Diwesh Bhattarai came to Omaha, Neb., to study engineering, but instead he ended up owning restaurants. Now a partner in fast-casual sushi spot Nori at the city’s Inner Rail Food Hall and Nepalese dumpling concept Kathmandu Momo Station, he opened his first full-service restaurant, Saffron Urban Indian Kitchen, in January, and is planning to expand it with a separate whiskey bar.
“I always wanted to have my own restaurant,” said Bhattarai, who owns Saffron with partners Sagar Gurung, Rakendra Shrestha and Oliva Shakya. “This is a perfect spot, and we didn’t want to miss the opportunity for this space.”
Gurung and Bhattarai’s wife, Aagya Subedi, also are partners in Kathmandu Momo Station.
Bhattarai developed an interest in cooking while pursuing his engineering degree at Bellevue University in an Omaha suburb, when he took part-time jobs in restaurants. He ended up not completing his studies at Bellevue and instead got a culinary degree at Metropolitan Community College in Omaha. He worked in the kitchen of a local Indian restaurant before opening his own concepts.
At Saffron, “The food I make is pretty much what I grew up eating on the streets and at home,” said Bhattarai, who grew up near Nepal’s border with India. “We have a lot of spices and a lot of rice items.”
That includes the popular beef vindaloo and chicken biryani, as well as curried salmon, masala crabcakes and tandoori chicken.
“We do get a lot of customers who have never tasted Indian food,” Bhattarai said. “Servers must talk to them and try to understand what their palate is, and also [describe] the way a protein is cooked so we can make the right recommendations.”
For Bhattarai, introducing first-time customers to this cuisine has been deeply satisfying. He said he also appreciates the opportunity to interact with customers from the restaurant’s open kitchen, while offering them an opportunity to see cooks at work.
The restaurant’s primary dining space seats 80 people and an event space accommodates 30-40 additional guests. There’s also a patio with seats for about 30 more people. The average ticket price per customer runs around $60-$80.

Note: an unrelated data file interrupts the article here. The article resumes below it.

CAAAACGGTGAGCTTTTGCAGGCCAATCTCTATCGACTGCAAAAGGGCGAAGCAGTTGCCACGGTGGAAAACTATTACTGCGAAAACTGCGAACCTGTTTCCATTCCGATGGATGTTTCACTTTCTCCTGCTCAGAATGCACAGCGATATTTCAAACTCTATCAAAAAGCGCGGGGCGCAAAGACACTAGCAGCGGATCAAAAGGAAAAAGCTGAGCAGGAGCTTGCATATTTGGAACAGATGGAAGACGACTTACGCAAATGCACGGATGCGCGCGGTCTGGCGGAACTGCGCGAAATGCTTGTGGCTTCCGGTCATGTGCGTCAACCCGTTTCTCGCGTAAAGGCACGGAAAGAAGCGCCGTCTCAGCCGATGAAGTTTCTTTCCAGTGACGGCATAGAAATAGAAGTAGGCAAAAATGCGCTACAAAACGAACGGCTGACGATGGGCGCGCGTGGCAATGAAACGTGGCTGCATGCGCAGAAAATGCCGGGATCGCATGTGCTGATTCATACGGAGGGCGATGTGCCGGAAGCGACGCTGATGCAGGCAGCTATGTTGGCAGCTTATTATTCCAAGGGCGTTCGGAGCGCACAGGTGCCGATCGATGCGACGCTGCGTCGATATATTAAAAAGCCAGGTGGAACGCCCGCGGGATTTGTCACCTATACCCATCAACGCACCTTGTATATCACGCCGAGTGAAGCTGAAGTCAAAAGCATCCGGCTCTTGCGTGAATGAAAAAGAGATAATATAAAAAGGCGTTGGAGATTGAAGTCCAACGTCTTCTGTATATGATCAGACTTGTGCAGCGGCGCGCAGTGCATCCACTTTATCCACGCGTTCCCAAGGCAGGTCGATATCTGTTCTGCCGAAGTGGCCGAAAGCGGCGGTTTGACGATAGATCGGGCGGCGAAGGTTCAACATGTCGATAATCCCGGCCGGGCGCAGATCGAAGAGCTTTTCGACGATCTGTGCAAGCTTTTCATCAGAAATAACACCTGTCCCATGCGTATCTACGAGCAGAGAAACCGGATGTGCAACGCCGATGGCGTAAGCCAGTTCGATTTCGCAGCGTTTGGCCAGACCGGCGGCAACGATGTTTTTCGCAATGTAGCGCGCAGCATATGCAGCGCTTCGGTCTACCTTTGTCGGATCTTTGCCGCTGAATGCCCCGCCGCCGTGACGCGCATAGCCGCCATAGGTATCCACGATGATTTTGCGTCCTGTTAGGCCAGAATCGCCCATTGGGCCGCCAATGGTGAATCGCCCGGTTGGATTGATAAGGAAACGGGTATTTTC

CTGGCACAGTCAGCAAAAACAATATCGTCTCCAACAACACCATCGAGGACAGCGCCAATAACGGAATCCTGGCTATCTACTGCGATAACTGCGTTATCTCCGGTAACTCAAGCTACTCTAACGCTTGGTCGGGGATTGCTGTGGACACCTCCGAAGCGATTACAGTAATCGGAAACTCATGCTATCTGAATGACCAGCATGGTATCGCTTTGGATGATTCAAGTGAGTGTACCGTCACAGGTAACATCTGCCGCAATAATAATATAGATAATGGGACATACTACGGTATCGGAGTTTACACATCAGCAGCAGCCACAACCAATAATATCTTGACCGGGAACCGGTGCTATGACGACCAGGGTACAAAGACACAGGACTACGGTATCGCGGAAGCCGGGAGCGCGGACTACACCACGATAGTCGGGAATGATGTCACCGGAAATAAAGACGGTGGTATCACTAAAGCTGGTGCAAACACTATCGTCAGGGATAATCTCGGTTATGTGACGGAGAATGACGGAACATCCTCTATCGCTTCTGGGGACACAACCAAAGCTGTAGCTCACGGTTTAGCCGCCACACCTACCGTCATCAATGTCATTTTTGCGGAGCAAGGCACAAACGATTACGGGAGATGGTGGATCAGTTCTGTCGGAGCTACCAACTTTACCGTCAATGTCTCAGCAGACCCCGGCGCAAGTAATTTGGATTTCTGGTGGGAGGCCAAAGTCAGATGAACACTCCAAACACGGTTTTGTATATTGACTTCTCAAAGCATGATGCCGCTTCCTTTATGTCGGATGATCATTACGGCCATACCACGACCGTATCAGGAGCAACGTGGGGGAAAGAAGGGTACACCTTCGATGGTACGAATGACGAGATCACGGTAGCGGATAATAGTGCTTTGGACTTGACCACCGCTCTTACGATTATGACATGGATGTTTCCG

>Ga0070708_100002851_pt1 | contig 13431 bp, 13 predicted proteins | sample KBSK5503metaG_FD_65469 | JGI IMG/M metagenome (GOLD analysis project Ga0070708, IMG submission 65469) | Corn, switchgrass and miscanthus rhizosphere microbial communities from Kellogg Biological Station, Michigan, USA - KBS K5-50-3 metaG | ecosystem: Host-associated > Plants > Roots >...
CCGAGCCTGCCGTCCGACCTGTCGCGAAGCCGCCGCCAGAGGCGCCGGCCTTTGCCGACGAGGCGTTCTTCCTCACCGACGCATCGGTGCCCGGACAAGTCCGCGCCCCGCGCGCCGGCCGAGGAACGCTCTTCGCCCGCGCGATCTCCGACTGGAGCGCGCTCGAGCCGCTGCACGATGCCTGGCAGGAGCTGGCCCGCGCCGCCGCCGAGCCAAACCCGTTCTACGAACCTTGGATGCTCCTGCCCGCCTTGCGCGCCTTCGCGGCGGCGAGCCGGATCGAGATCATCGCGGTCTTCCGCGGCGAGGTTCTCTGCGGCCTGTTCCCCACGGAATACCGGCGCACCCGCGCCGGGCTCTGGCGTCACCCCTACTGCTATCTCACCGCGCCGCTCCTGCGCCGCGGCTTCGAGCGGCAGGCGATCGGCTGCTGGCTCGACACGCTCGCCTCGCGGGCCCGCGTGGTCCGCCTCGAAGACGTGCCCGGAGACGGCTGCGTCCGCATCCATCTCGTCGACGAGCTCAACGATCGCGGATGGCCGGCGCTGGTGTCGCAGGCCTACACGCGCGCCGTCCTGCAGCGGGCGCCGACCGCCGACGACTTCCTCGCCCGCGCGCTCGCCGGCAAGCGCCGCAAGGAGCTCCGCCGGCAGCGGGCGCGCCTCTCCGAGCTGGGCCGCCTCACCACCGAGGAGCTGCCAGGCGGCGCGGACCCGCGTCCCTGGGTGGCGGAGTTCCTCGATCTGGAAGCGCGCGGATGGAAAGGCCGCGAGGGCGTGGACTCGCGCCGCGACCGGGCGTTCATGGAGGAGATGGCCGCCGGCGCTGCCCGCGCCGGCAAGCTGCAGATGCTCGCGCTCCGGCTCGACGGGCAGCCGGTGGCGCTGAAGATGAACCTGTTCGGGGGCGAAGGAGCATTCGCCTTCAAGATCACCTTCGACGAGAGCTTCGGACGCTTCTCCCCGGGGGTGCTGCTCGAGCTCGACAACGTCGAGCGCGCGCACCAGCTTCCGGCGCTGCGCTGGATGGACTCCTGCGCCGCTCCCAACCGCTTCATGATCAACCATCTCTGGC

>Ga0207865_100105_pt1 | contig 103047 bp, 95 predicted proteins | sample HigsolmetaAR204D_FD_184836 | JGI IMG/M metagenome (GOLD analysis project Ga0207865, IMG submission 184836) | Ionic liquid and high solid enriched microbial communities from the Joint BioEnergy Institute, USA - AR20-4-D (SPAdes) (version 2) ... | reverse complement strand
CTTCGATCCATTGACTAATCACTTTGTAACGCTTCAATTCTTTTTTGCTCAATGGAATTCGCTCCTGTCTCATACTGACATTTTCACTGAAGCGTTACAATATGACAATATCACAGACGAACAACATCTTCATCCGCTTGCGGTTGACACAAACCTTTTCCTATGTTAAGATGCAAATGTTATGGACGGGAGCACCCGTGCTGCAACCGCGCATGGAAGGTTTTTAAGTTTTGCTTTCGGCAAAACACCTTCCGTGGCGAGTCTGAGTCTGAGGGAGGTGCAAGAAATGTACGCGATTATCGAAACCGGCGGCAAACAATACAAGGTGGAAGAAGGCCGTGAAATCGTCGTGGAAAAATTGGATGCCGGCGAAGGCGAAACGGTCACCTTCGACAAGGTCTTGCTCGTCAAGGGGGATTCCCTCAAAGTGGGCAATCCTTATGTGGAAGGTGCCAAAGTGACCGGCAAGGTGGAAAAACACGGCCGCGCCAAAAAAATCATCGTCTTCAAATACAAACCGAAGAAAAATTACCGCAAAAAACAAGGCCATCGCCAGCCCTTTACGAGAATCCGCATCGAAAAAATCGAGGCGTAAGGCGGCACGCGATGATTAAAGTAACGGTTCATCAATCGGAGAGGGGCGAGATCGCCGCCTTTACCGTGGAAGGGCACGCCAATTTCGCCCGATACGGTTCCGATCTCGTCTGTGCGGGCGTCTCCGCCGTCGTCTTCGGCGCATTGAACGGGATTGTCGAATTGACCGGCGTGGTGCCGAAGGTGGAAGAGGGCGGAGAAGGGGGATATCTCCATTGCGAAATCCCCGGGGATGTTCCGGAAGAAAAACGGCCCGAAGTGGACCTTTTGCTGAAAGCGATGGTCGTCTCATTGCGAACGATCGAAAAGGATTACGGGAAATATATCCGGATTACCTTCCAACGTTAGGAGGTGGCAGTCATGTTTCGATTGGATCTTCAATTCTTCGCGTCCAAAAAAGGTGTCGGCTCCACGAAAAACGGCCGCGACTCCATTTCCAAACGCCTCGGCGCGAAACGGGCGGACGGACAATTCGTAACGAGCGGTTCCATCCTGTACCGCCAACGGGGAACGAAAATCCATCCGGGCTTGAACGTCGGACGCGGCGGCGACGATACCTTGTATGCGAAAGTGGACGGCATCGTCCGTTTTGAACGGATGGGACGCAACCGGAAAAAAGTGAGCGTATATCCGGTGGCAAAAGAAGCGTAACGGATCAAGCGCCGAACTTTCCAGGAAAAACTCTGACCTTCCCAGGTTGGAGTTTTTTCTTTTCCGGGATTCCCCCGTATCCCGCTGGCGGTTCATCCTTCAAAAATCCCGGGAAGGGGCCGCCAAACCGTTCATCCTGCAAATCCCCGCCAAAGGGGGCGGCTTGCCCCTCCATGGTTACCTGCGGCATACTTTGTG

Bhattarai had a specific aesthetic in mind when he designed Saffron.
“We wanted to include as many real plants as we could,” he said. “We want it to feel like you’re in nature. We have high ceilings too, which makes the space feel huge. The vestibule is made with natural wood and our architect made custom wood booth space that matches the wood bar counter.”
There’s an Indian twist to many of Saffron’s cocktails, such as the Bombay Old-Fashioned made with bourbon, chocolate bitters, orange and chai.
“Basically, Sagar [Gurung] did the bar and then we had a bartender out of Miami who was our consultant for a little bit and curated cocktails for us,” Bhattarai said. “He comes once in a while to check everything, too.”
Bhattarai and his partners are now awaiting some art from Bangkok, Thailand, to open the Maharaja Whiskey Room within Saffron.
“In Nepal and India, the kings’ preferred beverage was usually whiskey,” Bhattarai said, noting that “maharaja” means king. “We are working on a small library for the whiskey, and we will have a whiskey sommelier who will create events, publicized through social media. If there are no events, customers may also dine in the whiskey room.”
Although Bhattarai did not complete his engineering degree, he said his studies were beneficial, nonetheless.
“When I was doing computer science, it definitely broadened my vision.” He said. “It helped me grow as a person and helped me to not be scared to follow my passion.”